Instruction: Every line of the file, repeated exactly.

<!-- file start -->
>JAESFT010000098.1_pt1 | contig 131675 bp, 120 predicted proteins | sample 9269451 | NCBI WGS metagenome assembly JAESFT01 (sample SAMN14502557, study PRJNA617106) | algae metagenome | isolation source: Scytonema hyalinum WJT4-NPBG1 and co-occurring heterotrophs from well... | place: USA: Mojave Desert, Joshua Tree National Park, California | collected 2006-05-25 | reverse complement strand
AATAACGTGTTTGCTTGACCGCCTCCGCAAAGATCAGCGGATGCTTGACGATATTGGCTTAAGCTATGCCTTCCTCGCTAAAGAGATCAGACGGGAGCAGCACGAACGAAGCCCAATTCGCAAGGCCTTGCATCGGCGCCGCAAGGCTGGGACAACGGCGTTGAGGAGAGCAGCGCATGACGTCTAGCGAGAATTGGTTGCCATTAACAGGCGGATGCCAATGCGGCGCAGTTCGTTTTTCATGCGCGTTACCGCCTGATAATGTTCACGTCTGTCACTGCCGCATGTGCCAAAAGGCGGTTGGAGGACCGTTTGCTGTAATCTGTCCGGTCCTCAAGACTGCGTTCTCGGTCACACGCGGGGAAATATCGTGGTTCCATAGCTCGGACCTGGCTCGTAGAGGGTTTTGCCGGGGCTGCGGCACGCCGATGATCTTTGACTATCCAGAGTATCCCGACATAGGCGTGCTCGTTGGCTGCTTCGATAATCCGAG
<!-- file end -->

>JAESFT010000098.1_pt1 | contig 131675 bp, 120 predicted proteins | sample 9269451 | NCBI WGS metagenome assembly JAESFT01 (sample SAMN14502557, study PRJNA617106) | algae metagenome | isolation source: Scytonema hyalinum WJT4-NPBG1 and co-occurring heterotrophs from well... | place: USA: Mojave Desert, Joshua Tree National Park, California | collected 2006-05-25 | reverse complement strand
AATAACGTGTTTGCTTGACCGCCTCCGCAAAGATCAGCGGATGCTTGACGATATTGGCTTAAGCTATGCCTTCCTCGCTAAAGAGATCAGACGGGAGCAGCACGAACGAAGCCCAATTCGCAAGGCCTTGCATCGGCGCCGCAAGGCTGGGACAACGGCGTTGAGGAGAGCAGCGCATGACGTCTAGCGAGAATTGGTTGCCATTAACAGGCGGATGCCAATGCGGCGCAGTTCGTTTTTCATGCGCGTTACCGCCTGATAATGTTCACGTCTGTCACTGCCGCATGTGCCAAAAGGCGGTTGGAGGACCGTTTGCTGTAATCTGTCCGGTCCTCAAGACTGCGTTCTCGGTCACACGCGGGGAAATATCGTGGTTCCATAGCTCGGACCTGGCTCGTAGAGGGTTTTGCCGGGGCTGCGGCACGCCGATGATCTTTGACTATCCAGAGTATCCCGACATAGGCGTGCTCGTTGGCTGCTTCGATAATCCGAG